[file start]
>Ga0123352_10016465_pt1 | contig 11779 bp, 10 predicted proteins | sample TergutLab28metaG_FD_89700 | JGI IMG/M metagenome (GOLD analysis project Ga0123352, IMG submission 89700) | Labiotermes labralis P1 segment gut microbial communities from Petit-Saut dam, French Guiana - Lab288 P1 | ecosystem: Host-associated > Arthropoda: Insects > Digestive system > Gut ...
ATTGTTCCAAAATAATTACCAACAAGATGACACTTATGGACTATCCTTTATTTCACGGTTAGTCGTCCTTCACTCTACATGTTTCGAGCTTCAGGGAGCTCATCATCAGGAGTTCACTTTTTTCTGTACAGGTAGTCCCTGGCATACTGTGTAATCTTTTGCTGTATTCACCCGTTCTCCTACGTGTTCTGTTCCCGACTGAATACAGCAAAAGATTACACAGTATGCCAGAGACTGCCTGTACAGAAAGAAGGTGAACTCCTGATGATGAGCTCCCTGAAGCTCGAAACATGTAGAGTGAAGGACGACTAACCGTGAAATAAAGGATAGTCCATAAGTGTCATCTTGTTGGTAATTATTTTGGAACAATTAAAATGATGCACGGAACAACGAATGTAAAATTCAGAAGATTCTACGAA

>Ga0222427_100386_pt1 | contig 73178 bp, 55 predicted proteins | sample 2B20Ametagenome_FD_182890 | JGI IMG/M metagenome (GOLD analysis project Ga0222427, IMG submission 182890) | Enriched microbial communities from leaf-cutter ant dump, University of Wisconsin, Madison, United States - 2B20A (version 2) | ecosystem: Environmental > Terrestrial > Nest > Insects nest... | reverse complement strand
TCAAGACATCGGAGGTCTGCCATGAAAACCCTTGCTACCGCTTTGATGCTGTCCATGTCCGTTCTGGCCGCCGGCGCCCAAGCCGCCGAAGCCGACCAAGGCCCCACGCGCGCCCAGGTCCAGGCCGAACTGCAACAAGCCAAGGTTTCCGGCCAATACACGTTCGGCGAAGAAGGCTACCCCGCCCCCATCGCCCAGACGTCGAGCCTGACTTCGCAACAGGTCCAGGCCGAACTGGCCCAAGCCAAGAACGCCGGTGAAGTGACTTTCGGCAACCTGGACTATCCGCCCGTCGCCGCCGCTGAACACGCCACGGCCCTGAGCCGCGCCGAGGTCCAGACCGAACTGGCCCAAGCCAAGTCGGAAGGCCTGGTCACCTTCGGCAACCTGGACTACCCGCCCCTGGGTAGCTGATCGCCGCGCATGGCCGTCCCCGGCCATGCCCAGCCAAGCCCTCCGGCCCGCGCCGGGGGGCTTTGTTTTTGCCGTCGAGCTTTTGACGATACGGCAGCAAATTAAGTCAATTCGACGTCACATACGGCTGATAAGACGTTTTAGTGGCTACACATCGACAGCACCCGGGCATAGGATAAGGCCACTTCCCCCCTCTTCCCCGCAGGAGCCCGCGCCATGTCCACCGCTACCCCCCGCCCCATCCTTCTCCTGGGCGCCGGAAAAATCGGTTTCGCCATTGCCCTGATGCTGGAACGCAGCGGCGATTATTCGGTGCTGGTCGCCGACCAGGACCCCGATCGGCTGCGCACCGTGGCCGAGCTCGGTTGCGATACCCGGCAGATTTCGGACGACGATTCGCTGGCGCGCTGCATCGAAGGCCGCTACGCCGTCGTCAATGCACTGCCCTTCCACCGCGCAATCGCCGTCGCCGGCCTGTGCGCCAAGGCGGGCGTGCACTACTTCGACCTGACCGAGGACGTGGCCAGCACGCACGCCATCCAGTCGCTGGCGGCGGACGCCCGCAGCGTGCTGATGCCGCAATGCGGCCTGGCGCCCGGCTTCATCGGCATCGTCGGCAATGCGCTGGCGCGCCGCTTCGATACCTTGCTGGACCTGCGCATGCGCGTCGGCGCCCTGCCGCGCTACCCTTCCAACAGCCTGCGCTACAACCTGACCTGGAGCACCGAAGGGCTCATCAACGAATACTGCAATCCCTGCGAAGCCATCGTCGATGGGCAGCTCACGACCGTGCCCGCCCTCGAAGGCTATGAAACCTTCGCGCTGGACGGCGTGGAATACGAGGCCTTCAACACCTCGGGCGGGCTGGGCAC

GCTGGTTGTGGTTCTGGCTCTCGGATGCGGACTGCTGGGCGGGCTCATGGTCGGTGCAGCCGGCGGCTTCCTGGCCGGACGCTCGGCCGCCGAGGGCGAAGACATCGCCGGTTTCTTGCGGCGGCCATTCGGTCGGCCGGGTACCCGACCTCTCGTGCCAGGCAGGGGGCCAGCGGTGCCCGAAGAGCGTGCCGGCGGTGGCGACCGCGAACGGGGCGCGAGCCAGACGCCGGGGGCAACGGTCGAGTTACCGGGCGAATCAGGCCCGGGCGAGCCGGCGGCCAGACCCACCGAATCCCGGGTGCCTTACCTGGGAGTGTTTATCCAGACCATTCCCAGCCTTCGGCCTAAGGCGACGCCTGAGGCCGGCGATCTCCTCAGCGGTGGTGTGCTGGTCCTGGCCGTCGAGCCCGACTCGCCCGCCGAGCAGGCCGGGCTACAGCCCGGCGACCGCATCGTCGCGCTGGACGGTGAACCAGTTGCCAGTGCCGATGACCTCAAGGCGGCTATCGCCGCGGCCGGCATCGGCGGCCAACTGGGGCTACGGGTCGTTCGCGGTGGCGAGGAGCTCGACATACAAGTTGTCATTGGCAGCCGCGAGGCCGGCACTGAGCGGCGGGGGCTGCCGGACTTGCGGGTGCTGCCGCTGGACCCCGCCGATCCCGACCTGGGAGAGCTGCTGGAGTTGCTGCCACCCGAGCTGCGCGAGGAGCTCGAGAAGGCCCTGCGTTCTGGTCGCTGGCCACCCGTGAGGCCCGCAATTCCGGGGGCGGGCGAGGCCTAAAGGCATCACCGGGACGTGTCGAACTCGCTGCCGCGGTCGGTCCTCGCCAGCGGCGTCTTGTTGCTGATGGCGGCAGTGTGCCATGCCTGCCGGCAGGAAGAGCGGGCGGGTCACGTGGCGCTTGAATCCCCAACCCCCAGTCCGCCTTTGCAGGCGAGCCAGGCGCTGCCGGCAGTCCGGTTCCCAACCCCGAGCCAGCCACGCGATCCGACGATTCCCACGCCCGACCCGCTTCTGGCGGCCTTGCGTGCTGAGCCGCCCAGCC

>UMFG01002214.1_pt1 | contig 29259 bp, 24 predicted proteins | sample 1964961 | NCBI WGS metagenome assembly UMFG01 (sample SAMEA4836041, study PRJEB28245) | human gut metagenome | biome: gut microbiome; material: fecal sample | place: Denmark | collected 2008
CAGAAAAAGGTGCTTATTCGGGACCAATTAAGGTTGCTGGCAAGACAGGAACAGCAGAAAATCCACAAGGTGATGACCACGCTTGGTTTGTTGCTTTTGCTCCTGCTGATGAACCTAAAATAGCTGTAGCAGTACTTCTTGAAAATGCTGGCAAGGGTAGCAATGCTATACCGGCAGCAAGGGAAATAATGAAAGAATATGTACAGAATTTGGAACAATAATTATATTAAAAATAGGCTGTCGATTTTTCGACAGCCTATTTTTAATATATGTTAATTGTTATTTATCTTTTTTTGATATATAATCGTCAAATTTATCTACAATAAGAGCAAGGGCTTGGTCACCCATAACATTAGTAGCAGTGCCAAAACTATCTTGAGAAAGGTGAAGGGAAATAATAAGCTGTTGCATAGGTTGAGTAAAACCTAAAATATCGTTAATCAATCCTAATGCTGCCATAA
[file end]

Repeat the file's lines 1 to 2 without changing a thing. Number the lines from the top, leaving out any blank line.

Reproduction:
>Ga0123352_10016465_pt1 | contig 11779 bp, 10 predicted proteins | sample TergutLab28metaG_FD_89700 | JGI IMG/M metagenome (GOLD analysis project Ga0123352, IMG submission 89700) | Labiotermes labralis P1 segment gut microbial communities from Petit-Saut dam, French Guiana - Lab288 P1 | ecosystem: Host-associated > Arthropoda: Insects > Digestive system > Gut ...
ATTGTTCCAAAATAATTACCAACAAGATGACACTTATGGACTATCCTTTATTTCACGGTTAGTCGTCCTTCACTCTACATGTTTCGAGCTTCAGGGAGCTCATCATCAGGAGTTCACTTTTTTCTGTACAGGTAGTCCCTGGCATACTGTGTAATCTTTTGCTGTATTCACCCGTTCTCCTACGTGTTCTGTTCCCGACTGAATACAGCAAAAGATTACACAGTATGCCAGAGACTGCCTGTACAGAAAGAAGGTGAACTCCTGATGATGAGCTCCCTGAAGCTCGAAACATGTAGAGTGAAGGACGACTAACCGTGAAATAAAGGATAGTCCATAAGTGTCATCTTGTTGGTAATTATTTTGGAACAATTAAAATGATGCACGGAACAACGAATGTAAAATTCAGAAGATTCTACGAA